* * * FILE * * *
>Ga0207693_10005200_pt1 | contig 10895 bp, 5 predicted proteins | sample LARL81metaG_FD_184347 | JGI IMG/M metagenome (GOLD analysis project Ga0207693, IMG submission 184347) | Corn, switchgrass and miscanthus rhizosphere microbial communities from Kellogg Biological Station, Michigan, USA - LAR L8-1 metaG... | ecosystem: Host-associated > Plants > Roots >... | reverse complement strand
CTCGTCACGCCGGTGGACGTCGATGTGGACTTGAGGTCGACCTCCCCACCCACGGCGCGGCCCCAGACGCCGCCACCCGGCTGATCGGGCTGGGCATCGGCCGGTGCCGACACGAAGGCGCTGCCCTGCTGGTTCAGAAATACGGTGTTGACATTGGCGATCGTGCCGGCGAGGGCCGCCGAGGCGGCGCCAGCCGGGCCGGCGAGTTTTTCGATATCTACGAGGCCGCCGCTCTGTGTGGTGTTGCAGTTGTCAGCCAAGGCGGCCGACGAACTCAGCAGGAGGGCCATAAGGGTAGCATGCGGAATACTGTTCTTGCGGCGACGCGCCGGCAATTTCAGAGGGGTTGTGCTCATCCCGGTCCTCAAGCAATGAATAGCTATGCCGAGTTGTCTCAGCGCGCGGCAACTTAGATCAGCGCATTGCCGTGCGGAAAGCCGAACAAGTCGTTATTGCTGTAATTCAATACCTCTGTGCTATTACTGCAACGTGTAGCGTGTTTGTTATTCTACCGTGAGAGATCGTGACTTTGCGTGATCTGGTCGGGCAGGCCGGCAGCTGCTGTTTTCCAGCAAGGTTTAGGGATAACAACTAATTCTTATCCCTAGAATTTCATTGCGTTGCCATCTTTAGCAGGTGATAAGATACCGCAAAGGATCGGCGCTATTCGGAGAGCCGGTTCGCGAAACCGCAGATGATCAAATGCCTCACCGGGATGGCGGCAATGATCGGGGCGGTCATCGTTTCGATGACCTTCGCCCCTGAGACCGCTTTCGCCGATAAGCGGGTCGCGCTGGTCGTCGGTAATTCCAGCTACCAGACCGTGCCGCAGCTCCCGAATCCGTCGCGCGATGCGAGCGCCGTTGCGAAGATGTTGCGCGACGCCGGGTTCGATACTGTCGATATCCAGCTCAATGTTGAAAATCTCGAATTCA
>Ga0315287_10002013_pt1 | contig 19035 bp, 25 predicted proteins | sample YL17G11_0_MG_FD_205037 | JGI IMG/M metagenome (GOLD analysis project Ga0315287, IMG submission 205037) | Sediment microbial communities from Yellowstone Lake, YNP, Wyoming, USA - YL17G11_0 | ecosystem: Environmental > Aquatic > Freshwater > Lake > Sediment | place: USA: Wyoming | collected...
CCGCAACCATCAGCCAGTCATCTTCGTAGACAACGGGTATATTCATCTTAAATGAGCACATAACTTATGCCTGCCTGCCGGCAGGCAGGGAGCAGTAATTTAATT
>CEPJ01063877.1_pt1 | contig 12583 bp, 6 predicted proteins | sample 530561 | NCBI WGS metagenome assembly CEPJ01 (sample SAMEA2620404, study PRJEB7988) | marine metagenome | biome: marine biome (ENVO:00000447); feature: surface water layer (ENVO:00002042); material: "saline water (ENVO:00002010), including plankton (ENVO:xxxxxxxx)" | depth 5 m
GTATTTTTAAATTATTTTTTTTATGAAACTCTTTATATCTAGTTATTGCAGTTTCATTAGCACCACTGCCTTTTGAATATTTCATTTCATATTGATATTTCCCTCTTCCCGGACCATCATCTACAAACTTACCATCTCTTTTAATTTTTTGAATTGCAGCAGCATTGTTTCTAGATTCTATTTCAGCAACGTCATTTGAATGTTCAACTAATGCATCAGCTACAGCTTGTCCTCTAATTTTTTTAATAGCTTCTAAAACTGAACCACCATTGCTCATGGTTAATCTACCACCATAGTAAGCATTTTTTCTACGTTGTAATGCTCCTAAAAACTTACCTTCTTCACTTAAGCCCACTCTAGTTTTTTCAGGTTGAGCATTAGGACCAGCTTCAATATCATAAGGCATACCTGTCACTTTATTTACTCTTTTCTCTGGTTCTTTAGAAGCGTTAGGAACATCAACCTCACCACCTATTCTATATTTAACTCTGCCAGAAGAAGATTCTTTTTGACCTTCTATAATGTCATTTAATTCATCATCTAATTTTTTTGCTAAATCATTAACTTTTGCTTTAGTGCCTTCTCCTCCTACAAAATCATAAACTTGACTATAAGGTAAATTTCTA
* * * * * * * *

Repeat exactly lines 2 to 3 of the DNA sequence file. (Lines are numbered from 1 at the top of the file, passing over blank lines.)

CTCGTCACGCCGGTGGACGTCGATGTGGACTTGAGGTCGACCTCCCCACCCACGGCGCGGCCCCAGACGCCGCCACCCGGCTGATCGGGCTGGGCATCGGCCGGTGCCGACACGAAGGCGCTGCCCTGCTGGTTCAGAAATACGGTGTTGACATTGGCGATCGTGCCGGCGAGGGCCGCCGAGGCGGCGCCAGCCGGGCCGGCGAGTTTTTCGATATCTACGAGGCCGCCGCTCTGTGTGGTGTTGCAGTTGTCAGCCAAGGCGGCCGACGAACTCAGCAGGAGGGCCATAAGGGTAGCATGCGGAATACTGTTCTTGCGGCGACGCGCCGGCAATTTCAGAGGGGTTGTGCTCATCCCGGTCCTCAAGCAATGAATAGCTATGCCGAGTTGTCTCAGCGCGCGGCAACTTAGATCAGCGCATTGCCGTGCGGAAAGCCGAACAAGTCGTTATTGCTGTAATTCAATACCTCTGTGCTATTACTGCAACGTGTAGCGTGTTTGTTATTCTACCGTGAGAGATCGTGACTTTGCGTGATCTGGTCGGGCAGGCCGGCAGCTGCTGTTTTCCAGCAAGGTTTAGGGATAACAACTAATTCTTATCCCTAGAATTTCATTGCGTTGCCATCTTTAGCAGGTGATAAGATACCGCAAAGGATCGGCGCTATTCGGAGAGCCGGTTCGCGAAACCGCAGATGATCAAATGCCTCACCGGGATGGCGGCAATGATCGGGGCGGTCATCGTTTCGATGACCTTCGCCCCTGAGACCGCTTTCGCCGATAAGCGGGTCGCGCTGGTCGTCGGTAATTCCAGCTACCAGACCGTGCCGCAGCTCCCGAATCCGTCGCGCGATGCGAGCGCCGTTGCGAAGATGTTGCGCGACGCCGGGTTCGATACTGTCGATATCCAGCTCAATGTTGAAAATCTCGAATTCA
>Ga0315287_10002013_pt1 | contig 19035 bp, 25 predicted proteins | sample YL17G11_0_MG_FD_205037 | JGI IMG/M metagenome (GOLD analysis project Ga0315287, IMG submission 205037) | Sediment microbial communities from Yellowstone Lake, YNP, Wyoming, USA - YL17G11_0 | ecosystem: Environmental > Aquatic > Freshwater > Lake > Sediment | place: USA: Wyoming | collected...